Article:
This course deals with basics of non-cooperative game theory, which is a mathematical theory of competitive decision making situations, and many variations and generalizations of non-cooperative game theory through discussion, group work, lectures, and working on exercise problems.
The aim of this course is to acquaint the students with the characteristics of the theories by providing mathematical definitions of various concepts and analysis methods of the theories, which include: basic frameworks in non-cooperative game theory such as “games in normal form,” “games in extensive form,” and “repeated games,” and variations and generalizations of non-cooperative game theory such as “metagame theory,” “conflict analysis,” “hypergame theory,” and “soft game theory.”
Upon completion of this course, students should be able to:
1) State the definitions of concepts used in the mathematical theories of competitive decision making situations;
2) State the analysis methods in the mathematical theories of competitive decision making situations; and
3) State the characteristics of the mathematical theories of competitive decision making situations.
games in normal form, games in extensive form, repeated games, metagame analysis, conflict analysis, hypergame theory, soft game theory
Intercultural skills | Communication skills | Specialist skills | Critical thinking skills | Practical and/or problem-solving skills |
---|---|---|---|---|
✔ | ✔ | ✔ | - | ✔ |
Each theory is dealt with over two or three classes.
In the first class, the students examine examples of decision making situations which can be described by the theory, first individually, second in pairs, then in groups of four, and finally with the class as a whole. Then a lecture on the theory is presented, and the students work on exercise problems. At the end of the class, each student writes and submits a “summary report” on what he/she learned through individual observation, other students’ ideas, the lecture, and exercise problems.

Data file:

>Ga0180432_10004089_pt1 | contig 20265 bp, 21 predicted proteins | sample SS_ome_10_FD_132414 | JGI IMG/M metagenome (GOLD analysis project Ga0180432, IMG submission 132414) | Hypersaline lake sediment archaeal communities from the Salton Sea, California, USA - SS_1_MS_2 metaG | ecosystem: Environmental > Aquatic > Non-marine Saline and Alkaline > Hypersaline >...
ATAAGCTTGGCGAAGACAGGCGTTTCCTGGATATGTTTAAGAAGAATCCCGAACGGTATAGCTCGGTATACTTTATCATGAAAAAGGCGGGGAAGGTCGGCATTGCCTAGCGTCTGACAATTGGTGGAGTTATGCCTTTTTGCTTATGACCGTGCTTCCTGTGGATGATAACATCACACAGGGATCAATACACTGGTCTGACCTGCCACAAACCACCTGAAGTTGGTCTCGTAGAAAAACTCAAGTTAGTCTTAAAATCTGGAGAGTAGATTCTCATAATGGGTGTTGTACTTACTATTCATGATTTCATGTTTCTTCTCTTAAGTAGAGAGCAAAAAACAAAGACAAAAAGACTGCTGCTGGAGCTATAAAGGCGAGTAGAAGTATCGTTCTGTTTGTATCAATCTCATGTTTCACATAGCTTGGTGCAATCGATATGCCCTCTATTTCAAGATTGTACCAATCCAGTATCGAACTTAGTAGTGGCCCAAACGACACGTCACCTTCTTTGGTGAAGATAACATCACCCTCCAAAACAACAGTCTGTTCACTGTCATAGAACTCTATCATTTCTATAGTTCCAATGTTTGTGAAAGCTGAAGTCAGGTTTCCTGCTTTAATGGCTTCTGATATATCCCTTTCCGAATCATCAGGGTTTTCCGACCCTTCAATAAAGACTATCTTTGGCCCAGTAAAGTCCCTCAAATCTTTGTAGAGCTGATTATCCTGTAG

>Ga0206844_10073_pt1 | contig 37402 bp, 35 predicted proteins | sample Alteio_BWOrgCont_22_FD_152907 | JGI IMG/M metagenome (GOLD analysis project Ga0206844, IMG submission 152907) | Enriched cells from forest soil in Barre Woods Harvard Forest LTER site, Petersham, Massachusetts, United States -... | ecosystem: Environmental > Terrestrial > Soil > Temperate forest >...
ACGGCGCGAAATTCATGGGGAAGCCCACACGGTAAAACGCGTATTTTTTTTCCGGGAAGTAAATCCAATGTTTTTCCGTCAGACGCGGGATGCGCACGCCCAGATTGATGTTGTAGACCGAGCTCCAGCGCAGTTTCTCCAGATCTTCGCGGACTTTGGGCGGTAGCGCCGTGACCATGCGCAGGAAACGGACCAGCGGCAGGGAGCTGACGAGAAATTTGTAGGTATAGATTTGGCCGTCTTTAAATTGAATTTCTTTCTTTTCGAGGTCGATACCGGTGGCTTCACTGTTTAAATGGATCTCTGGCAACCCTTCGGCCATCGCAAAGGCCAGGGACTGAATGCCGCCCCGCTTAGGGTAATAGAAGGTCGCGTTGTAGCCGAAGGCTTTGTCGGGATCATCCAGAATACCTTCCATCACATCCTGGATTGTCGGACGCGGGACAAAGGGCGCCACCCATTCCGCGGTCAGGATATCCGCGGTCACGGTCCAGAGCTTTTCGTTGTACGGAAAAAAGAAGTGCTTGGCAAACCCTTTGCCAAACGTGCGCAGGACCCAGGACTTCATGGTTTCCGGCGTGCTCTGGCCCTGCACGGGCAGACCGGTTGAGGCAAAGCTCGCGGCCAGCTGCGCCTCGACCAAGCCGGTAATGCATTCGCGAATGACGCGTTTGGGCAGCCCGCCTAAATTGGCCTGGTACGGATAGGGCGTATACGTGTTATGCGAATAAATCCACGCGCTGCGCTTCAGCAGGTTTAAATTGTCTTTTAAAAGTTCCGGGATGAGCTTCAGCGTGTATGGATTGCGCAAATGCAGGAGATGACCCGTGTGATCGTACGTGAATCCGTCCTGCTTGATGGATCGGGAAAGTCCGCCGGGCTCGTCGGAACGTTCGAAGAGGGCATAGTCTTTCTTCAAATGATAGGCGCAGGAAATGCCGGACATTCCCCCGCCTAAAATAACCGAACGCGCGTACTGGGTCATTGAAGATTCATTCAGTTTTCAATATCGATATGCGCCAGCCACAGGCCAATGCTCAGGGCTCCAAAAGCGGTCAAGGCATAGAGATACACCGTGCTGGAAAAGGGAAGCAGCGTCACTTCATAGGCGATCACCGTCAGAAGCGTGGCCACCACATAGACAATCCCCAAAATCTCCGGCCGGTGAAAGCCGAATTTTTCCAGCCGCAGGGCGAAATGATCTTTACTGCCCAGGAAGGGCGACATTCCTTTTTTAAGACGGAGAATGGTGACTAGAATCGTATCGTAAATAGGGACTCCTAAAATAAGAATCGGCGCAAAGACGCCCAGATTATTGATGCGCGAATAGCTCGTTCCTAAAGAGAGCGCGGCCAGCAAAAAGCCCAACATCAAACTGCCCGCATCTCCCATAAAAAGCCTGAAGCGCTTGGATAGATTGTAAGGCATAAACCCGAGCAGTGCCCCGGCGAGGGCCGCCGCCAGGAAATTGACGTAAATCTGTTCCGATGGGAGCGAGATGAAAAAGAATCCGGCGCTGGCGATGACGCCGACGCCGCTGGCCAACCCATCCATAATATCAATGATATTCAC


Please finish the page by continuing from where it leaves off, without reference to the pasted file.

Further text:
In the following class(es), as in the first class, the students learn analysis methods in the theory through discussion, group work, lectures, and working on exercise problems, then write and submit “summary reports.”
Course schedule | Required learning | |
---|---|---|
Class 1 | Framework of games in normal form | State the definition and the characteristics of games in normal form |
Class 2 | Analysis of games in normal form | Explain analysis methods of games in normal form |
Class 3 | Application of games in normal form | Explain an example of applications of games in normal form |
Class 4 | Framework of games in extensive form | State the definition and the characteristics of games in extensive form |
Class 5 | Analysis of games in extensive form | Explain analysis methods of games in extensive form |
Class 6 | Frame work of repeated games | State the definition and the characteristics of repeated games |
Class 7 | Analysis of repeated games | Explain analysis methods of repeated games |
Class 8 | Metagame thory | State the characteristics of metagame theory |
Class 9 | Analysis in metagame theory | Explain analysis methods in metagame theory |
Class 10 | Framework of conflict analysis | State the characteristics of conflict analysis |
Class 11 | Analysis in conflict analysis | Explain analysis methods in conflict analysis |
Class 12 | Hypergame theory | State the characteristics of hypergame theory |
Class 13 | Analysis in hypergame theory | Explain analysis methods in hypergame theory |
Class 14 | Soft game theory | State the characteristics of soft game theory |
Class 15 | Analysis in soft game theory | Explain analysis methods in soft game theory |
Takehiro Inohara, “Rationality and Flexibility,” Keiso-syobo, 2002 (in Japanese) (Section 1.1, Chapter 2, Chapter 3, Chapter 4, Chapter 5) (ISBN-10: 4326502223, ISBN-13: 978-4326502226)
Takehiro Inohara, “Emotions and Perception,” Keiso-syobo, 2002 (in Japanese) (ISBN-10: 4326502231, ISBN-13: 978-4326502233). Course materials are found on OCW-i or provided during class.
Assessment will be based on “summary reports” written during each class (50% in total) and the final examination (50%).
Prospective students should have interests in decision making problems. Students must have successfully completed “Decision Making A” or have equivalent knowledge.
Takehiro Inohara, inohara.t.aa[at]m.titech.ac.jp
Instructor’s office: Rm. 813, 8 Fl., West Bldg. 9. Contact by e-mail in advance to schedule an appointment.
This course includes the content of science.